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Climate: Past, Present & Future
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This guest post was contributed by a scientist, student or a professional in the Earth, planetary or space sciences. The EGU blogs welcome guest contributions, so if you've got a great idea for a post or fancy trying your hand at science communication, please contact the blog editor or the EGU Communications Officer to pitch your idea.

Of butterflies and climate: how mathematics helps us to better understand the atmosphere

Applied mathematics is often seen as an obscure field, which the general public has no hope of ever understanding. In the context of climate science, this is far from the truth. In fact, many mathematical concepts and ideas applied to the study of the climate system stem from intuitive arguments. While their implementation can be very complex, understanding the basic ideas behind them does not req ...[Read More]

Corals, the thermometers of the past!

Corals, the thermometers of the past!

Name of proxy: Coral Type of record: Oceanic variability Paleoenvironment: Fringing reefs, barrier reefs, or atoll Period of time investigated: Mainly the last 200 years How does it works ? What we usually picture as a coral is actually a colony of tiny living animals called coral polyps, which are closely related to jellyfish or anemones. They live in symbiosis with photosynthetic algae called Zo ...[Read More]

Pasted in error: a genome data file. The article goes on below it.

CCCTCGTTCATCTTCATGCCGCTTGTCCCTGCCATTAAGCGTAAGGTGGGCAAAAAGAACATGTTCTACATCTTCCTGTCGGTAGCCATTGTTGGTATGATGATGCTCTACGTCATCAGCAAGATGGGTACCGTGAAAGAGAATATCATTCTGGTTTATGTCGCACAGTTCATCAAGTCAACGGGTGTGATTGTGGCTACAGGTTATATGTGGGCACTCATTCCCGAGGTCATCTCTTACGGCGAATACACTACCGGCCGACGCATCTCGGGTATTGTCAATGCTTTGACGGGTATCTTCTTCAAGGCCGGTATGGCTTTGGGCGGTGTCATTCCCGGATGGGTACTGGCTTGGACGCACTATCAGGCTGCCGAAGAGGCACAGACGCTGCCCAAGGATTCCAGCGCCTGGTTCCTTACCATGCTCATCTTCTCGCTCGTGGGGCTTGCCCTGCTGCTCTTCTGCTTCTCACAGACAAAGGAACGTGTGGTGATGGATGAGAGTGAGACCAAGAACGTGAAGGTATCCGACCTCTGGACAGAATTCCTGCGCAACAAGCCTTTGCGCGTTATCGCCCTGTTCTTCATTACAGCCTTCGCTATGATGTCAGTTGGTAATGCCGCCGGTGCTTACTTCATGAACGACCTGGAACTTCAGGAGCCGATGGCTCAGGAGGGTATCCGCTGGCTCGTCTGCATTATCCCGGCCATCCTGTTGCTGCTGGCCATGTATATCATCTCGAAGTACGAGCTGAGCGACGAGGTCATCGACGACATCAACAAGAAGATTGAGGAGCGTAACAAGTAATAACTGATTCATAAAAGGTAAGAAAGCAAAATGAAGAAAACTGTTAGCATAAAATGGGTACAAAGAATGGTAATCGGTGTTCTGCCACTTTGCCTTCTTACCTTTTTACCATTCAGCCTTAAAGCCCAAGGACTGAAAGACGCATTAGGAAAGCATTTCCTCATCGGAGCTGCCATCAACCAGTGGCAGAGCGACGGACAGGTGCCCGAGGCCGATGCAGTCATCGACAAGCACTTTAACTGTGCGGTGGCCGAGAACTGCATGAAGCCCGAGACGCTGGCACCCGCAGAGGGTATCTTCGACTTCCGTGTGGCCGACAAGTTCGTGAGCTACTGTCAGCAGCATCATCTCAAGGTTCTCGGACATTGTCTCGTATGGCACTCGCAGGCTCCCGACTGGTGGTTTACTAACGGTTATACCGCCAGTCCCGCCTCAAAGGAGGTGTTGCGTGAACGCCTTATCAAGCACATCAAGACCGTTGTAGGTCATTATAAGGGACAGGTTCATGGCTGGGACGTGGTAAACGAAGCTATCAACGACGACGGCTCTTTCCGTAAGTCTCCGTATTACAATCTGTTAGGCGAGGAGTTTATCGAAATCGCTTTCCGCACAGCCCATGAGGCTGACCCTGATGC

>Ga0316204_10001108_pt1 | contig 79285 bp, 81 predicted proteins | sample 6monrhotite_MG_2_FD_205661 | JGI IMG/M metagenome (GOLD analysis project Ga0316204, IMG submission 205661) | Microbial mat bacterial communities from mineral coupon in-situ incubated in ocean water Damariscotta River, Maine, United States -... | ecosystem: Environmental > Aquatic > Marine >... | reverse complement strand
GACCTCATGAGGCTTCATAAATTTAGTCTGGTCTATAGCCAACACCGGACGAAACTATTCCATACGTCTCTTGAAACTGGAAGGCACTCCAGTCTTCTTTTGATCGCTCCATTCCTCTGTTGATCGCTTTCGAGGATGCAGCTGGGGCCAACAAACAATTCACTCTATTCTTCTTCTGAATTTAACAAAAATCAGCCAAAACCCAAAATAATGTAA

Ostracods, the sentinels of past oceanic circulation

Ostracods, the sentinels of past oceanic circulation

Name of the proxy Ostracoda Type of proxy Paleoenvironment proxy Paleoenvironment All types of aquatic environments but here we will focus on marine waters Period of time investigated Phanerozoic How does it work? Ostracoda are crustacean of millimetre size which have inhabited all types of marine environments from the Ordovician to today (e.g. Salas et al. 2007) and colonized continental water bo ...[Read More]

Hot towns, summer in the city!

Hot towns, summer in the city!

Cities obviously experience a different climate than natural landscapes. Already in 1810 the British meteorologist Luke Howard documented that the air temperature in the city of London was several degrees higher than in its surroundings. This so called urban heat island has several causes. In general the relatively dark surfaces of asphalt and roofs absorb solar radiation very efficiently and this ...[Read More]